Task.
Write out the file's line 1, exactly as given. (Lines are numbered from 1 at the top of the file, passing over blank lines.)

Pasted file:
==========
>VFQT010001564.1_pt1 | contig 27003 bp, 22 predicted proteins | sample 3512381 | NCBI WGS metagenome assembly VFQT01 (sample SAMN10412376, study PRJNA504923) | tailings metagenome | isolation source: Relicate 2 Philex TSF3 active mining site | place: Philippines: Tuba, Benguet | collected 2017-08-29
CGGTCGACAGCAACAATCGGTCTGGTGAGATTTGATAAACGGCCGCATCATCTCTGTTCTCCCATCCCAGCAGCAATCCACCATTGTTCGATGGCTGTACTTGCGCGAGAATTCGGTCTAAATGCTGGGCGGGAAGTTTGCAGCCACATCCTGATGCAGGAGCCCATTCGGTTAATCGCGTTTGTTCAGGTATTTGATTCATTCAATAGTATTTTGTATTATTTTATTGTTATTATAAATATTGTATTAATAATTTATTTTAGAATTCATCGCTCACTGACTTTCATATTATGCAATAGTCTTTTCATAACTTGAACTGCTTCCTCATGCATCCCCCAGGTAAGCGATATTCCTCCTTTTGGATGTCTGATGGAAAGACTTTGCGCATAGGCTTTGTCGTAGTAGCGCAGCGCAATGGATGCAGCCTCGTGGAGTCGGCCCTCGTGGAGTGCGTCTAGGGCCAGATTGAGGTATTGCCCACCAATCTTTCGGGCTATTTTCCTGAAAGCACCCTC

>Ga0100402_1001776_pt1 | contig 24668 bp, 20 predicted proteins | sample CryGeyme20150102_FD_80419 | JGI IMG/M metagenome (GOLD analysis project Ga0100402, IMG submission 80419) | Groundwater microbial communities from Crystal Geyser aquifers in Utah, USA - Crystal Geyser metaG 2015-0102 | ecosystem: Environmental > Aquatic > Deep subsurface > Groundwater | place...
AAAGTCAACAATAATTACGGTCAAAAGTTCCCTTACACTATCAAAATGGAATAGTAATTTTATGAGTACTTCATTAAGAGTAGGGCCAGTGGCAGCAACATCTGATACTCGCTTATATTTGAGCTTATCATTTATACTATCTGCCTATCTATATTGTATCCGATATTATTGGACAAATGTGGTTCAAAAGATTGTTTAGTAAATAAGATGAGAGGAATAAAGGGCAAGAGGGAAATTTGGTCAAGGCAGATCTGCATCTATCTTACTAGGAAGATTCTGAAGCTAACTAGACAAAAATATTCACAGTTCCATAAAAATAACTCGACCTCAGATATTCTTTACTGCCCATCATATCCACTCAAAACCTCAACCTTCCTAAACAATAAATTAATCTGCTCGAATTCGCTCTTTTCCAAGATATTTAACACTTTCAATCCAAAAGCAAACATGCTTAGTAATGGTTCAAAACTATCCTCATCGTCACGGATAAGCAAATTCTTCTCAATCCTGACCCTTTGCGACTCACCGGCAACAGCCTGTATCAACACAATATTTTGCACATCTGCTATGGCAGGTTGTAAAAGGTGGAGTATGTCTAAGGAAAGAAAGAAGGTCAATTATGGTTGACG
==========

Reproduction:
>VFQT010001564.1_pt1 | contig 27003 bp, 22 predicted proteins | sample 3512381 | NCBI WGS metagenome assembly VFQT01 (sample SAMN10412376, study PRJNA504923) | tailings metagenome | isolation source: Relicate 2 Philex TSF3 active mining site | place: Philippines: Tuba, Benguet | collected 2017-08-29